The government must now focus on real solutions to the energy crisis including a street-by-street home insulation programme.
Re-imposing the fracking ban is a “fantastic victory for common sense”, campaigners said, as Rishi Sunak reversed the recent green light for the controversial energy source.
The UK prime minister’s official spokesman said Mr Sunak was committed to the effective ban on fracking set out in the 2019 general election manifesto, after he was pressed on the issue at his first Prime Minister’s Questions.
The PM told the Commons he “stands by” the manifesto, which said the Conservative party would not support fracking unless the science shows categorically that it can be done safely.
It had appeared at the beginning of the year that more than a decade of controversy over fracking in England was ending, with news that the only two shale wells in the country were to be abandoned.
But Russia’s invasion of Ukraine prompted calls for a rethink, and Conservative former prime minister Liz Truss lifted the ban during her brief spell in office, as she argued it would strengthen the country’s energy supply.
The move drew widespread criticism from environmentalists, opposition parties and some Tory MPs who had potential fracking areas in their constituencies.
Chaotic scenes around a vote brought by Labour on the issue last week contributed to Ms Truss’s downfall.
On Wednesday, Green Party MP Caroline Lucas quizzed Mr Sunak in the Commons on whether he would reverse the green light to fracking given by Liz Truss, pointing to his pledge to fix her mistakes and uphold the 2019 manifesto.
“So, if he is a man of his word, will he start by reversing the green light she gave to fracking since it’s categorically not been shown to be safe, and instead maintain the moratorium that was pledged in that very manifesto that he promised to uphold?”
The Prime Minister replied: “I have already said I stand by the manifesto on that.”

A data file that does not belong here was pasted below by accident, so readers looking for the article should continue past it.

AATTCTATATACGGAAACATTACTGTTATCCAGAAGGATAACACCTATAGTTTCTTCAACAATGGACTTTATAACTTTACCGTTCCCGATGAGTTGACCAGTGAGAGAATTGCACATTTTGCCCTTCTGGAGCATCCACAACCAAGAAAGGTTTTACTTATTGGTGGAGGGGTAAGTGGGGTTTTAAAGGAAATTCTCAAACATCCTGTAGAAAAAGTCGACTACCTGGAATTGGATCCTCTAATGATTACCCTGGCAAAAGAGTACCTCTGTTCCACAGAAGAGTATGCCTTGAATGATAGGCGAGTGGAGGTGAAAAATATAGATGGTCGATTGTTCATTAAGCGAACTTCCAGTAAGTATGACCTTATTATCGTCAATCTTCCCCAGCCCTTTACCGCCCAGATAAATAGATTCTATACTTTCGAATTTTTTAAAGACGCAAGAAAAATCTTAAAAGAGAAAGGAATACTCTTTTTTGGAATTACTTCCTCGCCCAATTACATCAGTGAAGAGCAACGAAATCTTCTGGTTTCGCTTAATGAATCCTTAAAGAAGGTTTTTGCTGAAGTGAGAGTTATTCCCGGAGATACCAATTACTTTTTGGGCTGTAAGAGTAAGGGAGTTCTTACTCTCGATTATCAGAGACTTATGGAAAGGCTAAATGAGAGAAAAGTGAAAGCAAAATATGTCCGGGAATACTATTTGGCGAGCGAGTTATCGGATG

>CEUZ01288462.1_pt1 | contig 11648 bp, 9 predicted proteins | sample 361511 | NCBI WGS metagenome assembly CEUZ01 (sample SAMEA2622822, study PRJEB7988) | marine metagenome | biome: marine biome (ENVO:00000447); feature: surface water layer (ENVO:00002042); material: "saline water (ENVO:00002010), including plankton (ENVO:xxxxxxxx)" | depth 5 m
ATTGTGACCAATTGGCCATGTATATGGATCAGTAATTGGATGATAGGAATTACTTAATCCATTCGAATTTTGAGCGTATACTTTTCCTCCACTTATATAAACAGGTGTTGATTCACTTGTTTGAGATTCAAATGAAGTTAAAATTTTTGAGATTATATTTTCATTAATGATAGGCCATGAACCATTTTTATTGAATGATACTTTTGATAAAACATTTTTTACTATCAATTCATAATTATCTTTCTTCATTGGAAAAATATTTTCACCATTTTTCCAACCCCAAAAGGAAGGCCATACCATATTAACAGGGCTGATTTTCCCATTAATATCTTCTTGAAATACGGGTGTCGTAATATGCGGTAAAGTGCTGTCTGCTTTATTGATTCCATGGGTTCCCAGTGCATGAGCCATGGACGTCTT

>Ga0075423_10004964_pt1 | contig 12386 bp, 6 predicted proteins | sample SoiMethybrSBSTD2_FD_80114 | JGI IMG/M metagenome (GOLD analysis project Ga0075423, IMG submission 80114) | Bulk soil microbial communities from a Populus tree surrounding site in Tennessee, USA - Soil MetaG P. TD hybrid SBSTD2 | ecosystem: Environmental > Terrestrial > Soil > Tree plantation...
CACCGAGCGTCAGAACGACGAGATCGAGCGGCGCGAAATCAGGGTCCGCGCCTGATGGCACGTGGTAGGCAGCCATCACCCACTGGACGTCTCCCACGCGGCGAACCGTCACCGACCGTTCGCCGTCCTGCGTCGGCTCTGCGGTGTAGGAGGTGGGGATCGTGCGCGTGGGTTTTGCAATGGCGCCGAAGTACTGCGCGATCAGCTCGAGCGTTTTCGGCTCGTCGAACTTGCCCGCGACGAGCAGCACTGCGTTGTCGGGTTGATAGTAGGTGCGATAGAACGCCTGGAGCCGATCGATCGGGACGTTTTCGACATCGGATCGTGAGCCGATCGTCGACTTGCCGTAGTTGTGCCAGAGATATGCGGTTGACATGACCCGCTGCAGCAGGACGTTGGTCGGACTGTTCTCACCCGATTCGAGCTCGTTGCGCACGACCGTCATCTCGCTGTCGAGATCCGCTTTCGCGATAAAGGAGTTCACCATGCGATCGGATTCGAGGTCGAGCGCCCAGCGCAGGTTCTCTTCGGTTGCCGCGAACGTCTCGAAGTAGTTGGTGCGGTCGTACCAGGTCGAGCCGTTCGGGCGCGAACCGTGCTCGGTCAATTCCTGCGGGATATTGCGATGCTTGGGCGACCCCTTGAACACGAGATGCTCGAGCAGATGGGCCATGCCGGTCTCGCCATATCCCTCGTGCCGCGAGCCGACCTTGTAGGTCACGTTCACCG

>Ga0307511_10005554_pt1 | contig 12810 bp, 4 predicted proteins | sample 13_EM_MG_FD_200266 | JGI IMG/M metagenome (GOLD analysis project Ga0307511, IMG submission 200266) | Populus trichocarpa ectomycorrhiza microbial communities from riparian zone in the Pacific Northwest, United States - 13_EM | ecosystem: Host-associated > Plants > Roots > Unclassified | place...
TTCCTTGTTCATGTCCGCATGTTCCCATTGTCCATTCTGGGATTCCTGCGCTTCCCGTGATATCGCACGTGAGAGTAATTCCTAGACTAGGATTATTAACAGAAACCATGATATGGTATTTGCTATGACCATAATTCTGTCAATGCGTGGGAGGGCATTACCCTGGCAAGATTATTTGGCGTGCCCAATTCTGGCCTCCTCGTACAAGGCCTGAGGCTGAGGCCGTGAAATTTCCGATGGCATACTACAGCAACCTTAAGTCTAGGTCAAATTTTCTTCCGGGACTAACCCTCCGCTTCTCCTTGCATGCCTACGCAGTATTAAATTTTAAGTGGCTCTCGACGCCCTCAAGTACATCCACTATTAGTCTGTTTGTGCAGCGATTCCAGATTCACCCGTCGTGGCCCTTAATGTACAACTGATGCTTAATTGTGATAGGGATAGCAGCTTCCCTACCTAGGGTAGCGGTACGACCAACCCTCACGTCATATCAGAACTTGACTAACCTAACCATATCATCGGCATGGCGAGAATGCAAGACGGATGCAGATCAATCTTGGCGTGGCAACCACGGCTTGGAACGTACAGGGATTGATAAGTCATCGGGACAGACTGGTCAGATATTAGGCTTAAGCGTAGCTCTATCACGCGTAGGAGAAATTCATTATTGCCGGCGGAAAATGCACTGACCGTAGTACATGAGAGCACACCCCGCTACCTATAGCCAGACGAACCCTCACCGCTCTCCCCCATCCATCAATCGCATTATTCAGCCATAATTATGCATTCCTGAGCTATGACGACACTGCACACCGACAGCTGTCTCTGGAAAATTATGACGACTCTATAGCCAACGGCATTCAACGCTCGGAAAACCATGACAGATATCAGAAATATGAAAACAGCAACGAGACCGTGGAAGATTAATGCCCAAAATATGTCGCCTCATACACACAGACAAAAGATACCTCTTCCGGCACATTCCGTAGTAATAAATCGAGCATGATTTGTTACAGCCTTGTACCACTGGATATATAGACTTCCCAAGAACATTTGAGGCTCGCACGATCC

Friends of the Earth energy campaigner Danny Gross said: “This is a fantastic victory for common sense, the environment and local communities across the country who have stood up to the threat of fracking.
“The government must now focus on real solutions to the energy crisis including a street-by-street home insulation programme and developing the UK’s huge potential of onshore wind and solar energy production.”
The shift back against fracking was also welcomed by green Tories.
Sam Hall, director of the Conservative Environment Network said: “It is unpopular, and few communities would approve fracking projects locally, meaning little or no gas would be extracted, despite the high political cost.
“Instead, the government should focus on building more cheap and popular renewables, including onshore wind and solar where there is local support.
“These technologies will bring down bills, improve energy sovereignty and reduce emissions.”
But shadow climate and net zero secretary Ed Miliband said the Tories could not be trusted on fracking.
“Last week Rishi Sunak voted against Labour’s fracking ban, but this week his spokespeople tell us he is in favour of the temporary moratorium on fracking in the Conservative manifesto.
“Whatever their latest position, the truth is that the Tories have shown that they cannot be trusted on the issue of fracking.
“The only way to guarantee that fracking will be banned for good is to elect a Labour government.”
Emily Beament is the PA environment correspondent. Martina Bet is a reporter with PA.